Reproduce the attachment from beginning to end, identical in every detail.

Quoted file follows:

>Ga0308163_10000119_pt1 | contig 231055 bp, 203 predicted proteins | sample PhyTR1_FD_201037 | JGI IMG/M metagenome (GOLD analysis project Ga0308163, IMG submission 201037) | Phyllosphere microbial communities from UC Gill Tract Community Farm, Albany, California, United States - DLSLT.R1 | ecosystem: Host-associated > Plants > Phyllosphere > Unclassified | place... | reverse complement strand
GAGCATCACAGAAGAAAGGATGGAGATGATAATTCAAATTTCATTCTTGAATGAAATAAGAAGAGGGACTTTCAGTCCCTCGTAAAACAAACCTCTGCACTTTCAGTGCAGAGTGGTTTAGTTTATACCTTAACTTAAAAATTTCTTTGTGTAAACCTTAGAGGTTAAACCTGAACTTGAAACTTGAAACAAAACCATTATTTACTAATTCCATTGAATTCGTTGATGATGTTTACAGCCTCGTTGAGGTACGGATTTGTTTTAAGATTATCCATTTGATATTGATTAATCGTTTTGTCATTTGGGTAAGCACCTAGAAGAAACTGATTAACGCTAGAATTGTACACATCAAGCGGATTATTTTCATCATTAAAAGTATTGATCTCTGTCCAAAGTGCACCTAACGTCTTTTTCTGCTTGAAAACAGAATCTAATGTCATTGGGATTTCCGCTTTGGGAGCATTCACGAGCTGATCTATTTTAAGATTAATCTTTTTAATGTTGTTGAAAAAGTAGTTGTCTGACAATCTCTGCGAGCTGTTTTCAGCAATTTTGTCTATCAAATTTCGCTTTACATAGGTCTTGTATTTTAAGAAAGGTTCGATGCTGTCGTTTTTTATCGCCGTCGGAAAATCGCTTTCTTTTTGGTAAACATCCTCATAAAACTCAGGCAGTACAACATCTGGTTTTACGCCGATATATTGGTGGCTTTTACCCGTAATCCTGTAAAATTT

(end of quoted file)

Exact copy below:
>Ga0308163_10000119_pt1 | contig 231055 bp, 203 predicted proteins | sample PhyTR1_FD_201037 | JGI IMG/M metagenome (GOLD analysis project Ga0308163, IMG submission 201037) | Phyllosphere microbial communities from UC Gill Tract Community Farm, Albany, California, United States - DLSLT.R1 | ecosystem: Host-associated > Plants > Phyllosphere > Unclassified | place... | reverse complement strand
GAGCATCACAGAAGAAAGGATGGAGATGATAATTCAAATTTCATTCTTGAATGAAATAAGAAGAGGGACTTTCAGTCCCTCGTAAAACAAACCTCTGCACTTTCAGTGCAGAGTGGTTTAGTTTATACCTTAACTTAAAAATTTCTTTGTGTAAACCTTAGAGGTTAAACCTGAACTTGAAACTTGAAACAAAACCATTATTTACTAATTCCATTGAATTCGTTGATGATGTTTACAGCCTCGTTGAGGTACGGATTTGTTTTAAGATTATCCATTTGATATTGATTAATCGTTTTGTCATTTGGGTAAGCACCTAGAAGAAACTGATTAACGCTAGAATTGTACACATCAAGCGGATTATTTTCATCATTAAAAGTATTGATCTCTGTCCAAAGTGCACCTAACGTCTTTTTCTGCTTGAAAACAGAATCTAATGTCATTGGGATTTCCGCTTTGGGAGCATTCACGAGCTGATCTATTTTAAGATTAATCTTTTTAATGTTGTTGAAAAAGTAGTTGTCTGACAATCTCTGCGAGCTGTTTTCAGCAATTTTGTCTATCAAATTTCGCTTTACATAGGTCTTGTATTTTAAGAAAGGTTCGATGCTGTCGTTTTTTATCGCCGTCGGAAAATCGCTTTCTTTTTGGTAAACATCCTCATAAAACTCAGGCAGTACAACATCTGGTTTTACGCCGATATATTGGTGGCTTTTACCCGTAATCCTGTAAAATTT